Tuberculosis is an infection caused by slow-growing bacteria that grow best in areas of the body that have lots of blood and oxygen. That’s why it is most often found in the lungs. This is called pulmonary TB. But TB can also spread to other parts of the body, which is called extrapulmonary TB. It takes about 6 to 9 months to treat TB. Tuberculosis is either latent or active. Latent TB means that you have the TB bacteria in your body, but your body’s defenses (immune system) fight the infection and try to keep it from turning into active TB. This means that you don’t have any symptoms of TB right now and can’t spread the disease to others. If you have latent TB, it can become active TB. Active TB means that the TB bacteria are growing and causing symptoms. If your lungs are infected with active TB, it is easy to spread the disease to others.
Tuberculosis is caused by Mycobacterium tuberculosis, slow-growing bacteria that thrive in areas of the body that are rich in blood and oxygen, such as the lungs.
Pulmonary TB is contagious. It spreads when a person who has active TB breathes out air that has the TB bacteria in it and then another person breathes in the bacteria from the air. An infected person releases even more bacteria when he or she does things like cough or laugh.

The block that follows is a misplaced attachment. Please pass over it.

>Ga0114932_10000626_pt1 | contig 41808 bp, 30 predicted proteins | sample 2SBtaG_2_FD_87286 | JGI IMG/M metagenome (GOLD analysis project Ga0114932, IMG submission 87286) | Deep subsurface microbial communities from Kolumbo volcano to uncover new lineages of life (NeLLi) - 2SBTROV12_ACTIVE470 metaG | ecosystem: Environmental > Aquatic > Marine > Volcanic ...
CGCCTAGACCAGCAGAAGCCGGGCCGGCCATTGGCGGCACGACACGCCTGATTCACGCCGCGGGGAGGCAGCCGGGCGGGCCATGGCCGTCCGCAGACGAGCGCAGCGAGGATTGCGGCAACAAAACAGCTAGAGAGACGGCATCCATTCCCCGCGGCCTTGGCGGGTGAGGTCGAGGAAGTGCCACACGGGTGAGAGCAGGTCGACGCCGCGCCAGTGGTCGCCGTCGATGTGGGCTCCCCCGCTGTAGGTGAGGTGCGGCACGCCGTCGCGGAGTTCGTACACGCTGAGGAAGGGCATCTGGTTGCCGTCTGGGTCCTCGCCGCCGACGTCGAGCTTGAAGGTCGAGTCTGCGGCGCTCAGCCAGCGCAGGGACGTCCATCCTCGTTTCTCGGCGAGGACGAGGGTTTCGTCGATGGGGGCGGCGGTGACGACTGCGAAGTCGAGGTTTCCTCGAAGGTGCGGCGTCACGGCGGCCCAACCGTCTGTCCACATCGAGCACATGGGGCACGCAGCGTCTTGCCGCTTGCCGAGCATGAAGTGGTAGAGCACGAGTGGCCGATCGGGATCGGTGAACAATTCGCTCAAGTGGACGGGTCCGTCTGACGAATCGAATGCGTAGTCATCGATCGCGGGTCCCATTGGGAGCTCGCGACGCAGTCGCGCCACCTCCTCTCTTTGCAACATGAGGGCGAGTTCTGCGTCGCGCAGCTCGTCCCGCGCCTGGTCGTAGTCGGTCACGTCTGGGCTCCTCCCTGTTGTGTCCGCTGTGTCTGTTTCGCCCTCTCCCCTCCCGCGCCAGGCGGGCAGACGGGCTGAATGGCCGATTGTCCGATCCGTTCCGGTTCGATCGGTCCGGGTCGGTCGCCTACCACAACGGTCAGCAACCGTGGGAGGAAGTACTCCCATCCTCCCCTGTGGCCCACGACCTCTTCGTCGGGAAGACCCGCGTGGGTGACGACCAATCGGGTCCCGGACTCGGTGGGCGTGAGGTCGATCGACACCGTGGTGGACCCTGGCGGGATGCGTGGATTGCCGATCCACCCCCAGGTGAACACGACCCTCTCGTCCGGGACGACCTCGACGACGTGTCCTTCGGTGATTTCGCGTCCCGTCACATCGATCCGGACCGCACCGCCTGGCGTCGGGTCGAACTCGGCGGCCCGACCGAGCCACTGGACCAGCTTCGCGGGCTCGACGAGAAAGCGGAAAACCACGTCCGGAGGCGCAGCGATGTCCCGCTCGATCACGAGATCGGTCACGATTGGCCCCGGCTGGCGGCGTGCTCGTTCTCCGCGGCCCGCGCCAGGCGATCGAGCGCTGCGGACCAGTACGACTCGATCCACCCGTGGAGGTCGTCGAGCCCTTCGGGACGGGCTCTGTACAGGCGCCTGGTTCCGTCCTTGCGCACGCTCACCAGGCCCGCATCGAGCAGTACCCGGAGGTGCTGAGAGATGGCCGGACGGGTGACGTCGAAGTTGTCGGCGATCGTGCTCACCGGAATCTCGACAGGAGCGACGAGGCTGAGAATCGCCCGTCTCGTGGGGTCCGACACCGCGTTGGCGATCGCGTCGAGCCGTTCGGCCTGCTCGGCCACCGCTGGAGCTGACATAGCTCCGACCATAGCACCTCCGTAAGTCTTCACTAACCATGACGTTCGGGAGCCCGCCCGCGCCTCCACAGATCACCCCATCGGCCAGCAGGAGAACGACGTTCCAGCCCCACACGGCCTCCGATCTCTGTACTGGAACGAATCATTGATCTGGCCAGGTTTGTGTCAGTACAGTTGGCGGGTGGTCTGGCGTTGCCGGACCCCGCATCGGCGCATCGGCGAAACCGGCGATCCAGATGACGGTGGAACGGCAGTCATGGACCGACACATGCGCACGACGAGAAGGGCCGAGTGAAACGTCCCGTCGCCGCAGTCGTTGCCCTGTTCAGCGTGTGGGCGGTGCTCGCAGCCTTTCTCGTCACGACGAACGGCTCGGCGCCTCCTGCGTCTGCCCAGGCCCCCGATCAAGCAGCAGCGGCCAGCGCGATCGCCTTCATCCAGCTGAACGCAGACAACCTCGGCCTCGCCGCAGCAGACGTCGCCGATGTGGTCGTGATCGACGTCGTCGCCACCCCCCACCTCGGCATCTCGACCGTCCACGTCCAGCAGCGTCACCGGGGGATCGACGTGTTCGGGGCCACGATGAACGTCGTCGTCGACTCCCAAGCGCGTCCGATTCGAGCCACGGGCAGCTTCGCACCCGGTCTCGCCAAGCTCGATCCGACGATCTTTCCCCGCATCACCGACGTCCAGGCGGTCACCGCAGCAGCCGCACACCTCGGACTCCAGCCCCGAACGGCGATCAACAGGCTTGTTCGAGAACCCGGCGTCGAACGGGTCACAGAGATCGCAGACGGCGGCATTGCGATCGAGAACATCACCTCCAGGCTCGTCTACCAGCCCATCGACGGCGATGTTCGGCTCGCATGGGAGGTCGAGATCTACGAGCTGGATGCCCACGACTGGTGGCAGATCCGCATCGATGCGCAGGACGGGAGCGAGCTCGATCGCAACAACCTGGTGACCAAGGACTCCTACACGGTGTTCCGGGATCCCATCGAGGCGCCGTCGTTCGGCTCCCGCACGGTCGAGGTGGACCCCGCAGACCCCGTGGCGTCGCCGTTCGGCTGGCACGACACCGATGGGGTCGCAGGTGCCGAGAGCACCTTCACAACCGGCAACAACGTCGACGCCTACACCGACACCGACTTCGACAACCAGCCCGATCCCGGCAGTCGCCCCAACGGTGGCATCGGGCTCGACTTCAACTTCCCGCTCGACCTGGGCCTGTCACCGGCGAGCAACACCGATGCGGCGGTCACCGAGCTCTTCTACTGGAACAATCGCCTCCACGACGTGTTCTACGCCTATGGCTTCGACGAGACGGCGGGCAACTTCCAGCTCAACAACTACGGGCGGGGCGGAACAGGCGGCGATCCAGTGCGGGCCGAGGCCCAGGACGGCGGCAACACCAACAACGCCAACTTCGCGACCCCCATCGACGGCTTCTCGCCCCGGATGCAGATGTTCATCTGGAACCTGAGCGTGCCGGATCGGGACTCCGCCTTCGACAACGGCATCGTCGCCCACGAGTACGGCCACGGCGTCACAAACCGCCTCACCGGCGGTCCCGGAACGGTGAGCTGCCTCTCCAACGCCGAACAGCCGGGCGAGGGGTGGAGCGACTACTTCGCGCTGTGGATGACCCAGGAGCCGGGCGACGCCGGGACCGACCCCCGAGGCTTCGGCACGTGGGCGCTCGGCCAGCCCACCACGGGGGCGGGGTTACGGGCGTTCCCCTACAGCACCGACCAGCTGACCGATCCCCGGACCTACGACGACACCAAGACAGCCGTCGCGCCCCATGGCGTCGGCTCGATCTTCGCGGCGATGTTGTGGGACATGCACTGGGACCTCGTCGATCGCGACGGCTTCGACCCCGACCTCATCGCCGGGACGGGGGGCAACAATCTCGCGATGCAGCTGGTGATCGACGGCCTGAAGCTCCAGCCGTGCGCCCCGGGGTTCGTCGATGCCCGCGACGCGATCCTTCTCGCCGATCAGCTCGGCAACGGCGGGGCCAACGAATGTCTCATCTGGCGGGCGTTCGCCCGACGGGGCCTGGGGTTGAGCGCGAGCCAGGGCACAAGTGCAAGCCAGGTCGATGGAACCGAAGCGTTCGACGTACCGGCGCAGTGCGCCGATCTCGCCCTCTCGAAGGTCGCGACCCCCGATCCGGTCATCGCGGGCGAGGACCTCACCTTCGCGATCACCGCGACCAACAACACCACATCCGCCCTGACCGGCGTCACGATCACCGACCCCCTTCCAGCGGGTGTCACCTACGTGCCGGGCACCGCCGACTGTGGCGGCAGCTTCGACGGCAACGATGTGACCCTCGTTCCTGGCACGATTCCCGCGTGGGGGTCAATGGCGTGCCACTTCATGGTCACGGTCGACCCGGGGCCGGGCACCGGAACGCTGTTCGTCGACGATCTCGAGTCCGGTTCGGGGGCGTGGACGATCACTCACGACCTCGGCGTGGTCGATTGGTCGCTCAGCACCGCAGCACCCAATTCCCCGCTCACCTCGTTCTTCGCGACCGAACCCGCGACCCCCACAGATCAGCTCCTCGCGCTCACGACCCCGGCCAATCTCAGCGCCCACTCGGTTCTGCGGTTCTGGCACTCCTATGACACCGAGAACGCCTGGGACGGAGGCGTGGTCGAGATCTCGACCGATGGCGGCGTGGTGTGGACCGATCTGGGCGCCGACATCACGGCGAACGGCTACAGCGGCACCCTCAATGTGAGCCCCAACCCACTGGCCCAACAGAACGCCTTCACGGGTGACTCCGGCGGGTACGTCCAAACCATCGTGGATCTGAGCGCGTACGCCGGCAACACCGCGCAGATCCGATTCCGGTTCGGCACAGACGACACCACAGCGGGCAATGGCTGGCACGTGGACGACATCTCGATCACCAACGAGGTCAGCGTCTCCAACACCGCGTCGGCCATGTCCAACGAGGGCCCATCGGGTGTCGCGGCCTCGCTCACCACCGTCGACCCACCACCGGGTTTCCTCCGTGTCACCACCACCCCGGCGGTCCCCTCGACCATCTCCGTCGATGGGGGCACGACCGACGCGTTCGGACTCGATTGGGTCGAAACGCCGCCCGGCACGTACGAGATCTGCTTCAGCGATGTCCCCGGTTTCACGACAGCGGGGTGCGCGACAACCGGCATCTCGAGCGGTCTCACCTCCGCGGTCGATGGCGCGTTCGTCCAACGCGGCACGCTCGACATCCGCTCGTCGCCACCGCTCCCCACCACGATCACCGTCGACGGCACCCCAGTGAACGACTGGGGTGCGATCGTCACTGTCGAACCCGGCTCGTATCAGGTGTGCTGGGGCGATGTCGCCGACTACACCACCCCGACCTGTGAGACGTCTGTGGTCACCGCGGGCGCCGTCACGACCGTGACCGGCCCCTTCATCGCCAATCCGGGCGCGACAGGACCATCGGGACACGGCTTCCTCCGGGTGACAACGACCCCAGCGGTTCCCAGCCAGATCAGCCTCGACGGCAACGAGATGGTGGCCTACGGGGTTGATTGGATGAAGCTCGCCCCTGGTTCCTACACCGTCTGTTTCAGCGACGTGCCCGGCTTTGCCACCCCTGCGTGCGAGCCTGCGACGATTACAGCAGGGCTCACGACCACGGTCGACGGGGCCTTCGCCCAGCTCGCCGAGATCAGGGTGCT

Who is most at risk for TB?
* Person with illness that weakens their immune system.
* Have close contact with someone who has active TB, such as living in the same house as someone who is infected with TB.
Common symptoms include
* A cough that brings up thick, cloudy, and sometimes bloody mucus from the lungs for more than 2 weeks.
* Tiredness and weight loss.
* Night sweats and a fever.
* A rapid heartbeat.
* Swelling in the neck (when lymph nodes in the neck are infected).
How is it treated?
Most of the time, doctors combine four antibiotics to treat active TB. It’s important to take the medicine for active TB for at least 6 months. Almost all people are cured if they take their medicine just like their doctor says to. If tests still show an active TB infection after 6 months, then treatment continues for another 2 or 3 months. Most people with latent TB are treated with only one antibiotic that they take for 9 months. This reduces their risk for getting active TB.
To avoid getting an active TB infection:
If you live with someone who has active TB, help and encourage the person to follow treatment instructions. Usually, treatment with isoniazid for about 9 months or rifampin for 4 months can prevent a latent TB infection from developing into active TB.
Not going to work or school while you can spread the TB infection. Eating a balanced diet to provide your body with the nutrients that you need to fight the infection. Covering your mouth when you sneeze or cough. Until you have been on antibiotics for about 2 weeks, you can easily spread the disease to others. After coughing, dispose of the soiled tissue in a covered container.
Maria G. Essig, MS, ELS